I enjoyed meeting the two main characters who are cleverly given a kind of equality that might not have been available to them in real life. Although he is subordinate to Wyndham in terms of organisational structure the Sergeant has an equal amount of agency and purpose in the story and does not merely act as the traditional sidekick. The fact that he doesn’t have an opium addiction, whereas Wyndham does, made Sergeant Banerjee a favourite for me as I’m a bit tired of addicted detectives. I get that they are probably realistic – who wouldn’t need some kind of salve when confronted with an endless stream of human misery in the way they are – but if I wanted that kind of realism I’d read more true crime. This probably makes me the worst kind of reader as I claim to enjoy books with an authentic feel but my idiosyncrasies can’t be helped. There is an array of compelling supporting characters in the book, many of them women who display a strength and independence I found appealing.

There is an earlier novel in this series which I haven’t read but I did not feel at a disadvantage for that. The author has provided enough explanation of previous events for me to grasp what’s going on, but not too much that I would feel unable to go back and read that first book (which I have every intention of doing). A NECESSARY EVIL has elements of humour, romance and politics in addition to the intriguing, suspense-filled mystery at its heart. It is a top read.
  bsquaredinoz | Dec 6, 2017 |
Not much time has elapsed since the first book of this series. In the background is the unrest generated by the Indian independence movement. To assuage the growing clamour for Home Rule, the British government in India has come up with the idea of an Indian House of Lords called the Chamber of Princes. All the native princes are being invited to join, and it is important that the wealthiest did so. The Maharajah of Sambalpore, even though the state is amongst the smallest, is billed as among the wealthiest princes. His eldest son Crown Prince Adhir went to school with Sergeant Banerjee and has requested a meeting with him in Calcutta. Adhir is against joining the Chamber of Princes. He has also received some threatening letters, which ironically he can't read as they are in local script. On their way back to their hotel the prince is assassinated.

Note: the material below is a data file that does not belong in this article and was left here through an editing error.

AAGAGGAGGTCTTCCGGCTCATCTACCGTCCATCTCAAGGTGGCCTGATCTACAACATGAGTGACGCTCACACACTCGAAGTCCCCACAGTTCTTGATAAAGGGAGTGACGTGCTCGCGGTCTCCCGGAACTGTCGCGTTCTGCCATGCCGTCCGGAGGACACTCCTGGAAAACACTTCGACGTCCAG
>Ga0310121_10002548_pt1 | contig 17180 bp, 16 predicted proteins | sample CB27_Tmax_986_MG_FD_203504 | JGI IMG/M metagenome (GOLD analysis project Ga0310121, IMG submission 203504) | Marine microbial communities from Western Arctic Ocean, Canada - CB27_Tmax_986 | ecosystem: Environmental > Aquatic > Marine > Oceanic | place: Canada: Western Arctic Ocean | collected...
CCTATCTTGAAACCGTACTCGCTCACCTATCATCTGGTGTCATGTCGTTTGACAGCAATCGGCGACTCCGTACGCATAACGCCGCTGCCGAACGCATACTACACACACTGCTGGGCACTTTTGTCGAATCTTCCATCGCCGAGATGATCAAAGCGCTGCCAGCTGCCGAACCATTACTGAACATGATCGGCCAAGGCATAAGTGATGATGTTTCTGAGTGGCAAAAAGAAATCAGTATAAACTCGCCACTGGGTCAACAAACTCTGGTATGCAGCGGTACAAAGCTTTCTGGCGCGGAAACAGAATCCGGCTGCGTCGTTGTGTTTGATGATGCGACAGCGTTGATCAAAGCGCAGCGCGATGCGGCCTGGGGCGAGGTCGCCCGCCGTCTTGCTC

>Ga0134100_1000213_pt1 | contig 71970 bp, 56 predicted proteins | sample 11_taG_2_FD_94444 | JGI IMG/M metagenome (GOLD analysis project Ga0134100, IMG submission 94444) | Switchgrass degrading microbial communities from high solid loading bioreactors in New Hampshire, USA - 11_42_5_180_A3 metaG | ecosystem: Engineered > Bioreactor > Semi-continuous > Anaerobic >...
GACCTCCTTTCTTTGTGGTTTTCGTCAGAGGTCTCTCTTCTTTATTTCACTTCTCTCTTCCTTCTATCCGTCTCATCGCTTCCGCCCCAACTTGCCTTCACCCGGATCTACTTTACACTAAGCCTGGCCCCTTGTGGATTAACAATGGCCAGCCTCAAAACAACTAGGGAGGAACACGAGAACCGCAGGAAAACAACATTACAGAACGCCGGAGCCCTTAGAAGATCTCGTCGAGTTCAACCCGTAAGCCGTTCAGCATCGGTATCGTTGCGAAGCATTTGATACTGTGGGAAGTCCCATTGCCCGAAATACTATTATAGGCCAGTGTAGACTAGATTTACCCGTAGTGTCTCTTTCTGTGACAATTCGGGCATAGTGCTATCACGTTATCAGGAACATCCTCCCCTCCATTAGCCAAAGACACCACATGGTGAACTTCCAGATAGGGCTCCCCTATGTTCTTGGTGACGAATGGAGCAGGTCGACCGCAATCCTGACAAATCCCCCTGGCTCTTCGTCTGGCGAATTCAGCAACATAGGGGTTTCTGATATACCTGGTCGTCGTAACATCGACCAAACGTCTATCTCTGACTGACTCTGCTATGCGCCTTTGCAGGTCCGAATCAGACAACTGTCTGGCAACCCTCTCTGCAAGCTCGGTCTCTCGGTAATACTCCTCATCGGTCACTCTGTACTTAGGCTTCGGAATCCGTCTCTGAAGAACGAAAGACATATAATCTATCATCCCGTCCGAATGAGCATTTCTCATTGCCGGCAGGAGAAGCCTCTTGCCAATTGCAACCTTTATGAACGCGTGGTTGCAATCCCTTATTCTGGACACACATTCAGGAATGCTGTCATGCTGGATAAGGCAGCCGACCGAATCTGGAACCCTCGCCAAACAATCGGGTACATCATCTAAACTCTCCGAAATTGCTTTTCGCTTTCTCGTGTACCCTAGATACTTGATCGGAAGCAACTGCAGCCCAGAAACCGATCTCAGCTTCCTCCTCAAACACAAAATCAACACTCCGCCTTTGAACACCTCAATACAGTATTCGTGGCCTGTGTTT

Having set the scene in Calcutta in 1920, the novel really makes very little use of the political turmoil of the time. Instead Wyndham and Banerjee become embroiled in local politics in Sambalpore, chasing down the person behind the prince's assassination.

The novel provides an interesting depiction of the contrast between the old way of life and the new. The Maharajah and his court behave as if there is no threat to their way of life or their social status. In some ways the novel is a police procedural but Wyndham and Banerjee tread a fine line between what the British Raj wants to do, and what it can achieve without upseting local protocols. ( )
  smik | Nov 19, 2017 |
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It's not often you see a man with a diamond in his beard.
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India, 1920. The fabulously wealthy kingdom of Sambalpore is home to tigers, elephants, diamond mines and the beautiful Palace of the Sun. But when the heir to the throne is assassinated in the presence of Captain Sam Wyndham and Sergeant 'Surrender-Not' Banerjee, they discover a kingdom riven with suppressed conflict. Prince Adhir was a moderniser whose attitudes - and romantic relationship - may have upset the more religious elements of his country, while his brother now in line to the throne appears to be a feckless playboy. As Wyndham and Banerjee desperately try to unravel the mystery behind the assassination, they become entangled in a dangerous world where those in power live by their own rules and those who cross their paths pay with their lives. They must find a murderer, before the murderer finds them.… (more)